11/27 One more look at Feldman

Signing Scott Feldman doesn’t excite you? Read what Dave Cameron of FanGraphs has to say about the right-handed pitcher, who signed a one-year deal with the Cubs on Tuesday, and maybe that will change your view. Sure, Feldman doesn’t have much of a “wow” factor but that was the same reaction one year ago when the Cubs signed Paul Maholm. As Cameron notes, there’s a trend here. The Cubs are looking for quality arms without committing to long-term deals or giving up impact players in return.

“Feldman might not have the reputation of a quality starter yet, but he’s shown the skills necessary to become a perfectly acceptable middle-of-the-rotation innings eater,” Cameron writes. “Last year, he ran a 3/1 K/BB ratio while maintaining an average ground ball rate, putting him in the same xFIP range as guys like Kyle Lohse, Ryan Dempster, Edwin Jackson and Dan Haren. [Feldman] doesn’t have the same track record of success as those guys but he’s also going to cost a fraction of the price and offers the same low BB/average K/average GB skill set.

“In a more friendly home ballpark and with better results at stranding runners, Feldman projects to be something not too far from a league average starting pitcher in 2013. And, while he’s going to be labeled a stop-gap type of signing, he doesn’t turn 30-years-old until February, so there’s no reason to think that the Cubs can’t extract longer term value from him if he pitches well in 2013. With Feldman and Baker, the Cubs have added a couple of pieces to their rotation who aren’t just pump-and-dump guys, but could be solid pieces to build future rotations around as well. This isn’t just patching a hole because the Cubs need arms for next season — these deals are investments in buying low on pitchers who could be part of the next good Cubs team, even if that team is still several years away.”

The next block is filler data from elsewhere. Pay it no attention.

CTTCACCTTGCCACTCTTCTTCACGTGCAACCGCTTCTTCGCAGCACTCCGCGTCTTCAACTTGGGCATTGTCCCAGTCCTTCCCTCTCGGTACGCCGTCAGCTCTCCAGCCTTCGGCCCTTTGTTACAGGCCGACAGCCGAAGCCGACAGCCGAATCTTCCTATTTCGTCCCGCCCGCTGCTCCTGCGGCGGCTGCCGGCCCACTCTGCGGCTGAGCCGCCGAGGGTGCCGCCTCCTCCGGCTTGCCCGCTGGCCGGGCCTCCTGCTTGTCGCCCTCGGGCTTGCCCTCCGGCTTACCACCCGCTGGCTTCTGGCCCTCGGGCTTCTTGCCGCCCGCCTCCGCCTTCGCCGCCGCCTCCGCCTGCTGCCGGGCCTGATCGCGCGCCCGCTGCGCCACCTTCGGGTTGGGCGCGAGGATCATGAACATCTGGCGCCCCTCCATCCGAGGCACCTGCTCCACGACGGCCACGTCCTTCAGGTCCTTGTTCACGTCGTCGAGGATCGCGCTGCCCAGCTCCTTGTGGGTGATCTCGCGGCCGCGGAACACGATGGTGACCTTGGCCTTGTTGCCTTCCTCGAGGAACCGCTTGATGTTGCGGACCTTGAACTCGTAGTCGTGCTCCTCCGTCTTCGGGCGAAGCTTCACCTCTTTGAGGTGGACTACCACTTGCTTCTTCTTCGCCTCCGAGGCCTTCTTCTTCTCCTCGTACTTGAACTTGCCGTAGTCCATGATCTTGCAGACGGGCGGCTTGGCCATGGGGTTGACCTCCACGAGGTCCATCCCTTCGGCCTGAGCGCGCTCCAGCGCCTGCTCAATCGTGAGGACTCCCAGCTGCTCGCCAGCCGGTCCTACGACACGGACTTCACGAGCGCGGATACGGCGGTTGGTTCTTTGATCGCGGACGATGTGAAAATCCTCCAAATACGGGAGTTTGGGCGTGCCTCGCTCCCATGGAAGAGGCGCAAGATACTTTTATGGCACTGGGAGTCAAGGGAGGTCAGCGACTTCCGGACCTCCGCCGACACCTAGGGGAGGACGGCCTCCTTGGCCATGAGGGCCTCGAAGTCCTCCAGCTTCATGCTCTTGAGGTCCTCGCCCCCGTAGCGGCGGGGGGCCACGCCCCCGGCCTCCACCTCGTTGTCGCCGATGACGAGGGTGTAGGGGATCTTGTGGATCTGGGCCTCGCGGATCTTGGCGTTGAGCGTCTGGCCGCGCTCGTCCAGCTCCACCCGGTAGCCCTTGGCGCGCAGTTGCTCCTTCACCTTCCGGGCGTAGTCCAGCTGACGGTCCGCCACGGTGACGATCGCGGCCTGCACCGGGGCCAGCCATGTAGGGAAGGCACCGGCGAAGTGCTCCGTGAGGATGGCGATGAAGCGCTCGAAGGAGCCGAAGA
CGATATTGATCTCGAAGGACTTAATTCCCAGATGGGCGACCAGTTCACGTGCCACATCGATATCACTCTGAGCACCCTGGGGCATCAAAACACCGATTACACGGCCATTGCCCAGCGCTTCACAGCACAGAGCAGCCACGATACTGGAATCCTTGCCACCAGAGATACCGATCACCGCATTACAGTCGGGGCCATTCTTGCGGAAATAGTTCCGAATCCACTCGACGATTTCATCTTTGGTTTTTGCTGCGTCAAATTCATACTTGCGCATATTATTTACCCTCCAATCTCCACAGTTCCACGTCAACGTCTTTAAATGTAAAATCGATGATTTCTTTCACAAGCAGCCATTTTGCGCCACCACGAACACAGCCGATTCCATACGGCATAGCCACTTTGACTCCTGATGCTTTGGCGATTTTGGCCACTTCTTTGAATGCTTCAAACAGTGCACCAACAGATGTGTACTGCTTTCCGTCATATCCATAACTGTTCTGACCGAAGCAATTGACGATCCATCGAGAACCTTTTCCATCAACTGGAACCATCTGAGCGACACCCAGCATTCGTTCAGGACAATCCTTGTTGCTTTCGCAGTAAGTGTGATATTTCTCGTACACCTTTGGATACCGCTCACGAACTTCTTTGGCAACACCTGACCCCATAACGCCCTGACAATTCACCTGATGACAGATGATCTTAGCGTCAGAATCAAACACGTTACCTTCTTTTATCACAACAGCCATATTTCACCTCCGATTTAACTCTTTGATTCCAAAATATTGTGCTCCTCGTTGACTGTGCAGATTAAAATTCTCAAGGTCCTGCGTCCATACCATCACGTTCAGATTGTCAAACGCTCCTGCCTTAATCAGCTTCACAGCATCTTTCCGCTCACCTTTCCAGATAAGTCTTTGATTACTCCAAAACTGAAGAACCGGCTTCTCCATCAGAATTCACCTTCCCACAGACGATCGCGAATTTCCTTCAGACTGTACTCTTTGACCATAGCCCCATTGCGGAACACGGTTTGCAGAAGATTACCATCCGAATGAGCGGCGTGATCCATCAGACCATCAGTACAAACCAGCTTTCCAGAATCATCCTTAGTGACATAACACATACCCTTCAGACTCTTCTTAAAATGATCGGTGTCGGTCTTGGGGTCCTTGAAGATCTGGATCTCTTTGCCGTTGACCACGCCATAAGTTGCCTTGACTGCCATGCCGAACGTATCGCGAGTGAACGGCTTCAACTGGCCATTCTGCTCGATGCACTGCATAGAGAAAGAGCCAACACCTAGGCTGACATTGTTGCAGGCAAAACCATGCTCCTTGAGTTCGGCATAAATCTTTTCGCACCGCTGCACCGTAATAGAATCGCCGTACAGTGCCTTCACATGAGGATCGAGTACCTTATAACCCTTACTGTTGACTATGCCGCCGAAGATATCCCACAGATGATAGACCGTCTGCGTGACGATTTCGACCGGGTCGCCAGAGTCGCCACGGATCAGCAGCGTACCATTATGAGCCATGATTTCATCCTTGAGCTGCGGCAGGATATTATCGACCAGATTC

Cameron notes that Feldman may not be an ace but he can give the Cubs 180 innings, and gives the team kudos for the deal.

“Don’t be surprised if they’re announcing another contract with him at some point in 2013, rewarding him for his breakout season and keeping him on the north side beyond just this one season,” Cameron writes.

— Carrie Muskat



Nope, still not excited. This is a run of the mill type of acquistion for a warm body that MAY be good (at best) but certainly does not warrant any excitement. Maholm was good and that got him traded…for….??? Wouldn’t it have just made sense to keep the already good Maholm and THEN add the likes of Baker and Feldman if not BETTER pitchers? Will not Feldman and or Baker go the same route as Maholm? What season do you think the Cubs WILL have a keeper rotation??? Signing pitchers at reasonable contracts just to trade them mid season for players that won’t produce for many years is going to get old sooner than later. I’m giving them until mid 2014 to show us the caliber of talent we fans deserve and to finally say “we are now ready to make our sustained run at championship ball” AS PROMISED.

Vizcaino for Maholm is/could be quite a good trade for Maholm. I know you are seeing the TJ surgery and such but Vizcaino is pretty talented. Much more so than Maholm. Why not trade him when we get a young pitcher who could/should be better than Maholm? I mean as of right now Vizcaino is our top pitching prospect and probably #4 prospect overall.

Agree with petrey on this one. Vizcaino & Chapman for Maholm and Reed was an excellent trade. Vizcaino has high potential, Maholm was very good, but he will not help the Cubs in the Playoffs this year.
Chapman started out very wild, but started to settle in his 4th & 5th appearance.
I like the signing of Scott Baker and Scott Feldman, if one or both do well, they too can bring younger talent back at very reasonable expense.
Hendry left the Minors in very bad shape pitching wise. The end of the year it was obvious that Raley and Rusin are not ready. Coleman has been up & down, he still dont get it.
Hoyer and Epstein are looking for cost saving ML experienced arms to get then through 2013. All trades and the Draft have brought many young arms to the organization. It will take a couple more years for them to develop.

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